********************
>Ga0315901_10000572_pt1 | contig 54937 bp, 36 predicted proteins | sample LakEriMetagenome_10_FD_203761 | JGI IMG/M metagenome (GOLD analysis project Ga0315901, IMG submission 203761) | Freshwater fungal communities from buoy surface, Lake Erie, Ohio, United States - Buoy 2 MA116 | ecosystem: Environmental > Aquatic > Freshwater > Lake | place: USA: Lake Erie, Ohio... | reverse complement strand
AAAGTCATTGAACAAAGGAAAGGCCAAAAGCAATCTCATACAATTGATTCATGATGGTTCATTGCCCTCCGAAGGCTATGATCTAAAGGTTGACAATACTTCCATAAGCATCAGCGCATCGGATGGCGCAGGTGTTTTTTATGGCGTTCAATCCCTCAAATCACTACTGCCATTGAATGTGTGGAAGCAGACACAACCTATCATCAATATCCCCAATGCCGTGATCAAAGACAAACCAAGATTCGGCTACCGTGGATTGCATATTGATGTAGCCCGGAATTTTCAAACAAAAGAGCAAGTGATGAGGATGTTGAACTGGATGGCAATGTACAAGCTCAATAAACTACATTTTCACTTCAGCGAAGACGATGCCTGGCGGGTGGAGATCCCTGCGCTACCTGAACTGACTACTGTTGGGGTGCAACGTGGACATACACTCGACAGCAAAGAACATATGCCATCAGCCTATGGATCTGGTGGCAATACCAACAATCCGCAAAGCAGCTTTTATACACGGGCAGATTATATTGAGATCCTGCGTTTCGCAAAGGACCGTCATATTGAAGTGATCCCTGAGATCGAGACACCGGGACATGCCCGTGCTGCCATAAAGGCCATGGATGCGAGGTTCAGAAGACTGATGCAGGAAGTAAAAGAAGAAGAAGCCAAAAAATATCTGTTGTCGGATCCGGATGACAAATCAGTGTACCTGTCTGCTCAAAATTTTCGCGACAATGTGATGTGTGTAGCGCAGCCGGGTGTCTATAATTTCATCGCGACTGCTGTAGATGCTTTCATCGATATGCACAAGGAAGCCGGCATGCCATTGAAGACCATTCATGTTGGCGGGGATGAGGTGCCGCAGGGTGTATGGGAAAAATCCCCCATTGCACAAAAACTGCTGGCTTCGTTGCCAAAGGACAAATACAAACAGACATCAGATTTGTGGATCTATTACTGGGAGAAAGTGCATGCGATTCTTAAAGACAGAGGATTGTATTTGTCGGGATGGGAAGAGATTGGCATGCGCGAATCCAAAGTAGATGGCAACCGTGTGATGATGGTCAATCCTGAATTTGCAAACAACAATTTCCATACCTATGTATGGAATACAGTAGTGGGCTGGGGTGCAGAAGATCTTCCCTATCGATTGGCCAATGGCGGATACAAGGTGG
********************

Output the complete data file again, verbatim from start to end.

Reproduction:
>Ga0315901_10000572_pt1 | contig 54937 bp, 36 predicted proteins | sample LakEriMetagenome_10_FD_203761 | JGI IMG/M metagenome (GOLD analysis project Ga0315901, IMG submission 203761) | Freshwater fungal communities from buoy surface, Lake Erie, Ohio, United States - Buoy 2 MA116 | ecosystem: Environmental > Aquatic > Freshwater > Lake | place: USA: Lake Erie, Ohio... | reverse complement strand
AAAGTCATTGAACAAAGGAAAGGCCAAAAGCAATCTCATACAATTGATTCATGATGGTTCATTGCCCTCCGAAGGCTATGATCTAAAGGTTGACAATACTTCCATAAGCATCAGCGCATCGGATGGCGCAGGTGTTTTTTATGGCGTTCAATCCCTCAAATCACTACTGCCATTGAATGTGTGGAAGCAGACACAACCTATCATCAATATCCCCAATGCCGTGATCAAAGACAAACCAAGATTCGGCTACCGTGGATTGCATATTGATGTAGCCCGGAATTTTCAAACAAAAGAGCAAGTGATGAGGATGTTGAACTGGATGGCAATGTACAAGCTCAATAAACTACATTTTCACTTCAGCGAAGACGATGCCTGGCGGGTGGAGATCCCTGCGCTACCTGAACTGACTACTGTTGGGGTGCAACGTGGACATACACTCGACAGCAAAGAACATATGCCATCAGCCTATGGATCTGGTGGCAATACCAACAATCCGCAAAGCAGCTTTTATACACGGGCAGATTATATTGAGATCCTGCGTTTCGCAAAGGACCGTCATATTGAAGTGATCCCTGAGATCGAGACACCGGGACATGCCCGTGCTGCCATAAAGGCCATGGATGCGAGGTTCAGAAGACTGATGCAGGAAGTAAAAGAAGAAGAAGCCAAAAAATATCTGTTGTCGGATCCGGATGACAAATCAGTGTACCTGTCTGCTCAAAATTTTCGCGACAATGTGATGTGTGTAGCGCAGCCGGGTGTCTATAATTTCATCGCGACTGCTGTAGATGCTTTCATCGATATGCACAAGGAAGCCGGCATGCCATTGAAGACCATTCATGTTGGCGGGGATGAGGTGCCGCAGGGTGTATGGGAAAAATCCCCCATTGCACAAAAACTGCTGGCTTCGTTGCCAAAGGACAAATACAAACAGACATCAGATTTGTGGATCTATTACTGGGAGAAAGTGCATGCGATTCTTAAAGACAGAGGATTGTATTTGTCGGGATGGGAAGAGATTGGCATGCGCGAATCCAAAGTAGATGGCAACCGTGTGATGATGGTCAATCCTGAATTTGCAAACAACAATTTCCATACCTATGTATGGAATACAGTAGTGGGCTGGGGTGCAGAAGATCTTCCCTATCGATTGGCCAATGGCGGATACAAGGTGG